But this argument was rejected by the mover of the motion, Cr Paul Spooner, and Mayor Simon Richardson.

‘The bottom line is that we need to get this going,’ Cr Richardson said.

‘We need to do every single thing within our realms of possibility to get affordable housing for our community.

‘The tweaks can occur as we move on. Lets start.’

Mayor Richardson also said that he and Council staff had met with ministers and senior advisors to get them on board, a comment echoed by Council’s Head of Planning, Shannon Burt, who indicated that staff had spoken to ministerial advisors and the Office of Local Government in developing the proposed model.

When combined with Cr Spooner’s comment that the CLT had been ‘in discussion for five years, albeit behind closed doors,’ it became clear that the project was far from a spur-of-the-moment plan to address the housing emergency, but has been quietly brewing for some time.

The next step

With the majority of councillors voting to support the proposed model except Cr Alan Hunter, Council will now seek approval from the Minister for Local Government to set up the Byron Shire Council Community Land Trust.


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4 COMMENTS

  1. Why do you even bother trying with affordable housing . Byron bay is forever changed never to be the original it was 25 years ago its a shithole now run by the wealthy from Melbourne that have taken it over . If they are so wonderful get them to support the shops that have gone broke i will never bring my family there ever

  2. This is the best proposal that the council has come up with for a long time,congratulations,I think this deserves a lot of support

  3. Initiatives towards affordable housing are commendable. The small street where I live has more than a reasonable degree of short-term accommodation or is otherwise emptying out of great, ordinary people who can’t afford the current market rents.

    I hope all the complexities of taking on market forces are thoroughly explored before we go headlong into this initiative. It seems of ambitious scope for the expertise of a small regional council staff. My concerns are about the criteria for determining who is eligible and selected in an area where supply is unlikely to keep up with demand.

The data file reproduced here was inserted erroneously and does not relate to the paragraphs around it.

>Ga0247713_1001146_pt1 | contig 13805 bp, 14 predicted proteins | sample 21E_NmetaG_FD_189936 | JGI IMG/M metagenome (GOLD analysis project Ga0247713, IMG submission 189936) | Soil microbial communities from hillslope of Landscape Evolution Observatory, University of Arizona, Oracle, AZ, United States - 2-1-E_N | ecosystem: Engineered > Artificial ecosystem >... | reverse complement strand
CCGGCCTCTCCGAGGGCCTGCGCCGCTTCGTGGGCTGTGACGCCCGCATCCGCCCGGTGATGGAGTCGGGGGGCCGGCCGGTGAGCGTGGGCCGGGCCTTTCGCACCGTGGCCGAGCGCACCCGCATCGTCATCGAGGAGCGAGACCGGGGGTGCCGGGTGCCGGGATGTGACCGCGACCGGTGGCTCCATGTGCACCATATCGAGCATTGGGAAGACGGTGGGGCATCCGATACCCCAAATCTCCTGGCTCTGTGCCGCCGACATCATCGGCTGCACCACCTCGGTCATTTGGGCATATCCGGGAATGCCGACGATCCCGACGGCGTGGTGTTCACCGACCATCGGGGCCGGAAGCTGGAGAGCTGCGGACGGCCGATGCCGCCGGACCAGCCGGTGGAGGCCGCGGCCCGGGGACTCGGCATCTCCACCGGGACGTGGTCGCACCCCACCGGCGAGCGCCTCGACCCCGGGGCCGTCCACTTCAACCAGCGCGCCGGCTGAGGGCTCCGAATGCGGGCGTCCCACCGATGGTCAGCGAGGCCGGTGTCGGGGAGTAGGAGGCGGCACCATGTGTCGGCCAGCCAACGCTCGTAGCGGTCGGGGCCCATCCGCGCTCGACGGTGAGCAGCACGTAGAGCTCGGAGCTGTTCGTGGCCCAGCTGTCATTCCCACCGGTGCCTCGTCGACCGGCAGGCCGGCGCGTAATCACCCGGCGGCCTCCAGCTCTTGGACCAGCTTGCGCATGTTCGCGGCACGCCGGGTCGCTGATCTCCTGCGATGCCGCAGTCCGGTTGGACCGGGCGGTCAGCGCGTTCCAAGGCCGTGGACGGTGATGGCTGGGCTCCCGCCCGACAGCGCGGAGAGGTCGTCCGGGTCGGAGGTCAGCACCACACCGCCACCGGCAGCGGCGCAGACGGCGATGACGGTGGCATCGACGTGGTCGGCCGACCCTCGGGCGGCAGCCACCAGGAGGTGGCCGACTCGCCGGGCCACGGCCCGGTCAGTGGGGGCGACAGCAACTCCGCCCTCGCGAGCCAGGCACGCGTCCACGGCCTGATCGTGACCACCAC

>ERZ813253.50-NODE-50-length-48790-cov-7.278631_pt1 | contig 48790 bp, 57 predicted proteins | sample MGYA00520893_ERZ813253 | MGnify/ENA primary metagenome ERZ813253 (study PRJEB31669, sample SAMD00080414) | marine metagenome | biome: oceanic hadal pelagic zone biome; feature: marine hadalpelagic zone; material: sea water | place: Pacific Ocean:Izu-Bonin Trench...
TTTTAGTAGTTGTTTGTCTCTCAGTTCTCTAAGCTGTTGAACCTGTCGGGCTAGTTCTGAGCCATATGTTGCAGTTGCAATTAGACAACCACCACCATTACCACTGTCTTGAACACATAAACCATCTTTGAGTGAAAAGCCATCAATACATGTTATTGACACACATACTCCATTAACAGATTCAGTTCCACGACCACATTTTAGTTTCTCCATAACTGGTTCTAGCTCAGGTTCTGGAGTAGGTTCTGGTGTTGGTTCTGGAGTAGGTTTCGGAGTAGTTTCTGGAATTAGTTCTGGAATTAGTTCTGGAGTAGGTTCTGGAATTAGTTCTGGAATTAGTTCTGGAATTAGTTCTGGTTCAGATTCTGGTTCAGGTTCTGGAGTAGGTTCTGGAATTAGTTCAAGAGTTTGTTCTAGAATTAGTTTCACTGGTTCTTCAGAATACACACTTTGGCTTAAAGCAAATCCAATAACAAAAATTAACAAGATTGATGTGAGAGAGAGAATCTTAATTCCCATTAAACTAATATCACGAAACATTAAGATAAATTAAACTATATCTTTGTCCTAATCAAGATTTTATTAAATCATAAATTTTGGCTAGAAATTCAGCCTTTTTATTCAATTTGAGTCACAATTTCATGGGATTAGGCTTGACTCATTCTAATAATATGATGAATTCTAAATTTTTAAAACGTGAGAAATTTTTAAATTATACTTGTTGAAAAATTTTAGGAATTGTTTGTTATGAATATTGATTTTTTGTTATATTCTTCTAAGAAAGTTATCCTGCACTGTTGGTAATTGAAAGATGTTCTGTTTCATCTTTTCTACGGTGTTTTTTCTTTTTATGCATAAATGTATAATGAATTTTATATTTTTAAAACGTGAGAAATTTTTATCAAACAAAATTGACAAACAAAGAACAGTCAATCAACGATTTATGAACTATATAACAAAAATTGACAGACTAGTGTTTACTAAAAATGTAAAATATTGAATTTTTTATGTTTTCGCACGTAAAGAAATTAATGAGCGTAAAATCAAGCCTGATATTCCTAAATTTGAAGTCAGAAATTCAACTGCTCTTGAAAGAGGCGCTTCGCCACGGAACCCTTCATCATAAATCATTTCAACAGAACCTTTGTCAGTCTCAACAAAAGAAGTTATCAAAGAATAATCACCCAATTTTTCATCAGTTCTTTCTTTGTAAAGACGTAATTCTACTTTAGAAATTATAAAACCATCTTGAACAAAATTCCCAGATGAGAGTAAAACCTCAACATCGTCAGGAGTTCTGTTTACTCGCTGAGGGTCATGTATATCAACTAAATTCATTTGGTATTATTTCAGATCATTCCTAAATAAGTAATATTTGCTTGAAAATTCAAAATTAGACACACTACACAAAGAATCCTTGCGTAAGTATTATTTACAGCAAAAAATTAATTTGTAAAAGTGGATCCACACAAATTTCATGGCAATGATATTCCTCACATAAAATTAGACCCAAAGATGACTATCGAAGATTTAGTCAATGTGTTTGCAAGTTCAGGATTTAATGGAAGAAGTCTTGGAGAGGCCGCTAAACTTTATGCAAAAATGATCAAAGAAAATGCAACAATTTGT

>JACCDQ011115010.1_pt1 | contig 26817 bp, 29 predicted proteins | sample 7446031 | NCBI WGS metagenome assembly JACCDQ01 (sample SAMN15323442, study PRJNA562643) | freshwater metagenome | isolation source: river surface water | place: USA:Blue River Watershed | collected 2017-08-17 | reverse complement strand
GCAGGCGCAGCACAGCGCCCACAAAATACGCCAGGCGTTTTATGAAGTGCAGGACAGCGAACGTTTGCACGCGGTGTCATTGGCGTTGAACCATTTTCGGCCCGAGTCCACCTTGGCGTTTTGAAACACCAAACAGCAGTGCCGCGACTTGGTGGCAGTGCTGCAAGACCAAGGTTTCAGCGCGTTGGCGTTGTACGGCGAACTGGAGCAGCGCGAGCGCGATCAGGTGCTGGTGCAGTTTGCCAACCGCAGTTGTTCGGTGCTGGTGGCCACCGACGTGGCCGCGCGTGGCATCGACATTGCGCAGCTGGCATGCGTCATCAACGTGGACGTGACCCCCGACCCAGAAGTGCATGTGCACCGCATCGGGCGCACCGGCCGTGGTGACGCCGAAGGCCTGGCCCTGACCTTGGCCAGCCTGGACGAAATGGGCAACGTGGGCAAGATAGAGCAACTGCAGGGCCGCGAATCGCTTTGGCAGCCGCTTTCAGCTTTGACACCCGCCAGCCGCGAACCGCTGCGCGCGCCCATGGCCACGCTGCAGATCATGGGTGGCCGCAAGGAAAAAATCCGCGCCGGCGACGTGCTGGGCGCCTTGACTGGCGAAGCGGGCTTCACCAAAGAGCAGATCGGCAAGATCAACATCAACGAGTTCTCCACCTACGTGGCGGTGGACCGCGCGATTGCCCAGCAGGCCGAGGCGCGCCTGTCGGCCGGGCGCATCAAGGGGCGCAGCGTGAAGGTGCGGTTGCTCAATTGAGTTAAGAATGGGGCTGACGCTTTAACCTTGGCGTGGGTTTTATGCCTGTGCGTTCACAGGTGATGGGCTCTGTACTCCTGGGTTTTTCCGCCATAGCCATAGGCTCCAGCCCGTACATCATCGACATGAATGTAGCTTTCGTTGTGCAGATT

Byron Shire went along with the initiative of waiving developer fees for ancillary dwellings, an Initiative designed to provide affordable housing. When it seemed that this was becoming just another opportunity for cashing in on the tourist trade Council sent out questionnaires to owners about their usage. When so few bothered to answer the move was made to scrap this initiate rather than look at better compliance.

    The message was surely that those using the measure for holiday letting (and even those who weren’t) were given carte blanche. Yes enforcement is difficult and resource intensive. But so will be a major unitive like like. Does Council have the will and resources to tackle the hard stuff that will inevitably be involved.

    Around the world holiday letting has been seen to destroy affordable housing and community in highly popular areas but many cities are tackling it with much greater will. The absence of this will in the ranks of the NSW government is deplorable – though great for escalating property prices, stamp duty and land tax revenue. I doubt we will come close to affordable housing until this is tackled though I certainly credit our current Council with trying.

  4. I meant to add that as well as holiday letting being given carte blanche, the abandonment of the initiative means that anyone genuinely looking to provide accommodation to family otherwise locked out of the market, are now met with a huge disincentive.